"Goodness, together with love, justice and solidarity, are not achieved once and for all; they have to be realized each day. It is not possible to settle for what was achieved in the past and complacently enjoy it, as if we could somehow disregard the fact that many of our brothers and sisters still endure situations that cry out for our attention.”
For 50 years now, the Catholic Campaign for Human Development (CCHD) has supported community organizations that address and remedy the root causes of poverty -- and we couldn't have done it without your help. Learn where your dollars have gone over the years.
Homelessness and food accessibility have been a problem in many American communities for years, but they’re especially prevalent in Los Angeles. Read about it here.
One of our many efforts is supporting the work for environmental justice. CCHD supports community organizations throughout the country, working to tackle many dimensions of the complex social and environmental crisis facing our world. But in order to understand the solution, it's necessary to understand the problem.
For 50 years, the Catholic Campaign for Human Development (CCHD) has promoted systemic change to address poverty’s root causes throughout the United States. As we look ahead to the next 50 years, we wanted to highlight the impact of some of the organizations we’ve funded over the last five decades.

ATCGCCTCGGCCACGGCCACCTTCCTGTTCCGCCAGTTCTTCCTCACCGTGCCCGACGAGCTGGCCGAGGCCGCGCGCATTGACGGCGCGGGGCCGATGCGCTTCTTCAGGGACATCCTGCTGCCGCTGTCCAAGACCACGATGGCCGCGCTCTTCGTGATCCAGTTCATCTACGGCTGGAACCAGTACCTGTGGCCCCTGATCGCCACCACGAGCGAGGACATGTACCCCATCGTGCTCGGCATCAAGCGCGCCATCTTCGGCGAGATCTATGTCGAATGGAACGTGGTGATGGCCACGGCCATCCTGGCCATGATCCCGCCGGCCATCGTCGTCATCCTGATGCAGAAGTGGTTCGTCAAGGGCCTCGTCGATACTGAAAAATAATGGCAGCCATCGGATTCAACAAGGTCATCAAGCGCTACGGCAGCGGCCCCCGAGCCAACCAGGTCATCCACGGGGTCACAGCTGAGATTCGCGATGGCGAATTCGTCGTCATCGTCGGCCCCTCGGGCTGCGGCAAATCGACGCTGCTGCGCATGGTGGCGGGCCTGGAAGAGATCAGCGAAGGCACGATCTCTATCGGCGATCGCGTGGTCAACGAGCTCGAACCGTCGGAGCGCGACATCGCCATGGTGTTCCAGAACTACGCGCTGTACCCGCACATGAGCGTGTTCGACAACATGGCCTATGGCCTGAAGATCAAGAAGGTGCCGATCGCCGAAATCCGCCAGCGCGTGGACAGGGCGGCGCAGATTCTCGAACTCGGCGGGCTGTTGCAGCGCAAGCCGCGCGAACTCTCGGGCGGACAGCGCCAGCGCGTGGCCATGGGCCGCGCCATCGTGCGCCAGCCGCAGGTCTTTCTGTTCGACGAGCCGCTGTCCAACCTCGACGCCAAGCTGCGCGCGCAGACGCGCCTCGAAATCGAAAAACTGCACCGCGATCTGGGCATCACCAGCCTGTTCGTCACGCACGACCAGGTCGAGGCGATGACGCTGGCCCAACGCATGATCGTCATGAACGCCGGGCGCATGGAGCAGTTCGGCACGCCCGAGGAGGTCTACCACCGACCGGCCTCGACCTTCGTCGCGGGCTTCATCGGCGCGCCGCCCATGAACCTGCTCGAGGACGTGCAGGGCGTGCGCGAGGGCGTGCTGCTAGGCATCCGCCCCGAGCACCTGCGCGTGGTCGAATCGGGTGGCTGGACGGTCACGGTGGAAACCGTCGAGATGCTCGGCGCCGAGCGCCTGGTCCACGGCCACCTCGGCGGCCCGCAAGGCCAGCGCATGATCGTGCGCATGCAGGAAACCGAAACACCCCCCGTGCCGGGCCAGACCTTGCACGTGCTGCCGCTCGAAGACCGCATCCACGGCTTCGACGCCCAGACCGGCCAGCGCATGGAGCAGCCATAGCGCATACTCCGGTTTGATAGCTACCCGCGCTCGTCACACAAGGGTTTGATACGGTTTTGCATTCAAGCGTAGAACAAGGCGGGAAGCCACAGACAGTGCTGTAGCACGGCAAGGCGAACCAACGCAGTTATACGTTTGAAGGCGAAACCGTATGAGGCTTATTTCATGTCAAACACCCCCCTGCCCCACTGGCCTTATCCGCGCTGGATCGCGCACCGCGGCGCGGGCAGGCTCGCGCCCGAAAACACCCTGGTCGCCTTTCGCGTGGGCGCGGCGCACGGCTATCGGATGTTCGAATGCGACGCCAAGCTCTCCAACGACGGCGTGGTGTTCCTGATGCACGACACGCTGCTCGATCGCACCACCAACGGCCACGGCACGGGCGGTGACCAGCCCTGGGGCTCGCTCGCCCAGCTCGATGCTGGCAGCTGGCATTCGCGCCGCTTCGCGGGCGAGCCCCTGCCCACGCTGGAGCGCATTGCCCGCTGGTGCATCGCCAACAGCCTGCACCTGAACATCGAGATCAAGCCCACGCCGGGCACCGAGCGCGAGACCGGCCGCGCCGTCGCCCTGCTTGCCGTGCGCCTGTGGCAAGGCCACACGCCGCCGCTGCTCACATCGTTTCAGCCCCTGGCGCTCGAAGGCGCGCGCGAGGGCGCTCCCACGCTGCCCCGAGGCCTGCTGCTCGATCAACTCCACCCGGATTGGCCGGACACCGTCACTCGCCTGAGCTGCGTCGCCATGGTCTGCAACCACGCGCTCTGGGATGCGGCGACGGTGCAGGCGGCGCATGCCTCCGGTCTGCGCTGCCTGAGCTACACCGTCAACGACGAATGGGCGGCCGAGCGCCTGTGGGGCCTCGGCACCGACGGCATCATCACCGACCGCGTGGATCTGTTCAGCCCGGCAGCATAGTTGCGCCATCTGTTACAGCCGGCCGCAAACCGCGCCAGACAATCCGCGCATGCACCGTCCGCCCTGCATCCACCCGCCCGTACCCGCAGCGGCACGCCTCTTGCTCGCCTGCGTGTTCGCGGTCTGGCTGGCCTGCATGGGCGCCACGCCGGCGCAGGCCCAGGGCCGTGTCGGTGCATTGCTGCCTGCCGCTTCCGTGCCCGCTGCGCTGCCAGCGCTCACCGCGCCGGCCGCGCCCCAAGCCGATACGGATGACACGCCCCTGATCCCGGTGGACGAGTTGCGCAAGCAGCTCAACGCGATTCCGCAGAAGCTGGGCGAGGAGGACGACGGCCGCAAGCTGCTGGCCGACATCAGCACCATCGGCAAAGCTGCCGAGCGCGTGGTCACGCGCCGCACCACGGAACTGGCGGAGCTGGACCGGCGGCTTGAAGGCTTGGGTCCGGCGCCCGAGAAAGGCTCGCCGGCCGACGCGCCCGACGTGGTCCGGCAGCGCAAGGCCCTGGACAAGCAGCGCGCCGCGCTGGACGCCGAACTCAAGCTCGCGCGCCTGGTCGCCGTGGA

Recently, the US has seen nationwide protests as a result of the killing of George Floyd by Minneapolis Police. It is sadly not the first time such a disturbing event has occurred in recent memory. It is, however, a grim result of racial tensions between police and citizens, particularly those in the communities of color.
The Catholic Campaign for Human Development (CCHD) has fought for systemic change to address poverty’s root causes throughout the United States for 50 years. While our work is always ongoing, we wanted to highlight the impact of some of the organizations we’ve funded over the last five decades.
In southeast Florida, a large portion of Broward County households spend half of their monthly income on rent or mortgage. Many of these families are only one paycheck away from homelessness.
Two-thirds of all people currently incarcerated in the United States are there for non-violent offenses. Once people serve their sentences and satisfy all the conditions of their release, they still encounter significant obstacles, like finding a job and safe housing.
For many immigrants in Port Chester, New York, day labor work is the only work they can get. Due to a formidable language barrier between the employers and their prospective employees, communication difficulties often occur.
On an island filled with breathtaking natural wonders, vacation homes, and seasonal rentals, affordable housing and jobs are severely lacking. And the 7,000 residents of San Juan were feeling the effect—until the San Juan Community Home Trust stepped in.
When the Haddington community started to be overwhelmed with run-down houses, empty lots, drug dealers, and unsavory characters, residents came together to make their community safe, healthy, and viable.